The Women’s Auxiliary of Ahmadiyya Muslim Community Dallas held its women-only Peace Symposium, "Women as Architects of Peaceful Nations" on Sunday, bringing together 250 women of all faiths under the banner of unity at the Allen ISD Distribution Center.
The event featured speakers from all walks of life including Allen City Council Member Lauren Doherty, FISD Board Trustee Anne McCausland and journalist and human rights activist Mona Kazim Shah. The keynote speaker was Dhiya Bakr, national president of Women's Auxiliary of the Ahmadiyya Muslim Community USA (AMWA).
The four women, while serving their communities in different ways, all had similar messages: How women can contribute to making the world a better place.
Bakr of Zion, Illinois, said the founder of the Ahmadiyya Muslim community, Hazrat Mirza Ghulam Ahmad, had a mission to not only “revive the true teachings of Islam but also bring mankind together,” she said. So Lajna, the AMWA, holds peace symposiums throughout the country.
“Really it's to bring women together from different faiths and across different socioeconomic statuses to come together and identify what we can do to contribute to building our country – and the world, because we're an international organization – to a better place for our next generations,” Bakr said. “Across the globe women have been ... working hard to have a place in society and be acknowledged for all the work that we do, whether it's raising children or whether it's being activists in society.”
Doherty, said that when she was elected, she thinks she was likely the first liberal many of the other council members had to work with in a political setting. And, while they don’t always agree, she said she’s come to respect and like her fellow council members.
“Because that's what happens when you come face to face and talk and share a meal with someone else,” she said. “It's just a little thing, but it makes an enormous difference. It's just hard to be mean up close.”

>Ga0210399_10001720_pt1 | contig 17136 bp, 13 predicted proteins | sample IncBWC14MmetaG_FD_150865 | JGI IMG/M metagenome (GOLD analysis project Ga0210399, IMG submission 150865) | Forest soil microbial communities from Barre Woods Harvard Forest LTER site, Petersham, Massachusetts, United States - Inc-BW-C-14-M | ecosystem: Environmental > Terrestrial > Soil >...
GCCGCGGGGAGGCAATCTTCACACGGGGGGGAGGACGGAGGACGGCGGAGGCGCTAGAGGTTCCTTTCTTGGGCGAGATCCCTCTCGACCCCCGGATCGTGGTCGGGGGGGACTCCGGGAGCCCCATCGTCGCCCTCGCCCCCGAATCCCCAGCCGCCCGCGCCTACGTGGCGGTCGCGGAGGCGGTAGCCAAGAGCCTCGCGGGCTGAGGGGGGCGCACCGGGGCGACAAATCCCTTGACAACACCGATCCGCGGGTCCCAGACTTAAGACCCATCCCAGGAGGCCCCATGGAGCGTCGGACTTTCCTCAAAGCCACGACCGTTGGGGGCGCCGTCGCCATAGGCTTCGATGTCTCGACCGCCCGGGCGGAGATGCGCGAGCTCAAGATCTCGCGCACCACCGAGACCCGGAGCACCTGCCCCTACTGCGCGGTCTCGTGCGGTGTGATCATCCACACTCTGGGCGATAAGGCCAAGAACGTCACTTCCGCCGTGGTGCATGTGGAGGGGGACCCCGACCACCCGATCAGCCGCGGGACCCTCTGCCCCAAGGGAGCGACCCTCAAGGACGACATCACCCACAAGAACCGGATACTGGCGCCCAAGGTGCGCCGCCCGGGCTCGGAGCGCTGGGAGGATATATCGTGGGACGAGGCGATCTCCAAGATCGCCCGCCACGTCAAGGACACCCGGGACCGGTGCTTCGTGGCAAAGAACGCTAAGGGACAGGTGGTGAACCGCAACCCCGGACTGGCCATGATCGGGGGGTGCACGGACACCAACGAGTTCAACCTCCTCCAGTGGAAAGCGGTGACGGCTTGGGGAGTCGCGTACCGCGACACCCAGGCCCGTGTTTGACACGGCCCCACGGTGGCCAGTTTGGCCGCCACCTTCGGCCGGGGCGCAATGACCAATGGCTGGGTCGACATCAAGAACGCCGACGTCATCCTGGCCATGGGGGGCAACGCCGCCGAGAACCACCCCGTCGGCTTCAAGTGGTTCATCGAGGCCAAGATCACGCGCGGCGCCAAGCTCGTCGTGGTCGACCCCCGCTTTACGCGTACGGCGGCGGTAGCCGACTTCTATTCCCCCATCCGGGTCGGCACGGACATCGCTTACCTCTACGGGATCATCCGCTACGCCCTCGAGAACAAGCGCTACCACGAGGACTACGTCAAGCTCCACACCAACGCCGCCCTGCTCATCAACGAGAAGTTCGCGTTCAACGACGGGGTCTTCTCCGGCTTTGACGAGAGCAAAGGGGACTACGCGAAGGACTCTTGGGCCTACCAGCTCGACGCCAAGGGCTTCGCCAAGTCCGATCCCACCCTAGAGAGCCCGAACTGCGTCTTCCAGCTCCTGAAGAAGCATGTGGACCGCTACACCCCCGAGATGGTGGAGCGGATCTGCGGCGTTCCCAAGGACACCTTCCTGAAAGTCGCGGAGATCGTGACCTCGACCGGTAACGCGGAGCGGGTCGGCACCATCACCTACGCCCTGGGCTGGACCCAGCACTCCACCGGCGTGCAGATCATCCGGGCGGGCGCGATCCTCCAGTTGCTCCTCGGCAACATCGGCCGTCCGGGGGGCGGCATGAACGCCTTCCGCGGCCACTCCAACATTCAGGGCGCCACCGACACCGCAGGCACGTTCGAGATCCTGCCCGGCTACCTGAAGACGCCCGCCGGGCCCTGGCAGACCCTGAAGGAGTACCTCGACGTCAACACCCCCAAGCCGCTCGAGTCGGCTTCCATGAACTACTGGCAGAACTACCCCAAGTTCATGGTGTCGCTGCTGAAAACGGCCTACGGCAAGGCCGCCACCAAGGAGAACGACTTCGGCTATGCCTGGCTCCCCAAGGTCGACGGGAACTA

Building on that experience, Doherty started Better Angels Allen, an organization that works to bring people of differing political views together for meaningful communication.
“We have to see that we can either sit down with each other and listen or we can follow the path wrong, which isn't going any place good,” Doherty said.
The event recognized two people who were nominated for their contributions to peace in the community: Richardson ISD Superintendent Jeannie Stone and Frisco student Naiya Vaden.
Stone received the Dallas AMWA Peace Award for her work in promoting the “Equity Policy” in RISD.
“If you think about a cafeteria, there may be thousands of students sitting in a cafeteria, and there are so many differences – differences in the color of our skin, differences in religion, there's so many things that we can describe,” Stone said. “And what we're searching for at Richardson ISD is that every single student will be accepted for who they are and they will feel welcome and that our schools will be free of bias and barriers that might inhibit them from having a wonderful experience every day.”
Ten-year-old Vaden was honored for her work in her school inviting her peers to “Let’s Be Friends!”
Vaden’s mother, Ida Vaden, said Let’s Be Friends is not an anti-bullying campaign.
“We already know how to not be mean, how to not say words that are hurtful, but a lot of times we don't know to give people compassion, understanding, give them grace. We never know what has happened to someone,” she said.
The campaign started when Naiya had trouble with a classmate at Carroll Elementary School. According to Ida, Naiya knew it wasn’t personal.
“This is something that Naiya is blessed to do naturally,” Ida said. “She is able to understand that if someone is mean, she'll say, ‘They weren't mean to me, because they don’t know me personally. Maybe they're just having a bad day.’”
Now, with the support of school staff, students wear Let’s Be Friends T-shirts and use the simple statement as a credo to spread kindness.
Naiya was nominated for the honor by McCausland, who said adopting social and emotional learning (SEL) in Frisco ISD is one more way for students to learn how to handle difficult situations. SEL is a focus on the “whole child” model that teaches children the skills to understand emotions, empathy and to establish positive relationships and make responsible decisions.
“My husband and I worked hard to instill in our children the value of respect and kindness to all people, even people who may not look, think or speak the same as us,” McCausland said. “We are all created equal in relation to God, and we all have equal dignity before our father.
“If we truly want our students and children to become agents of peaceful nations, then we must focus on SEL,” McCausland said.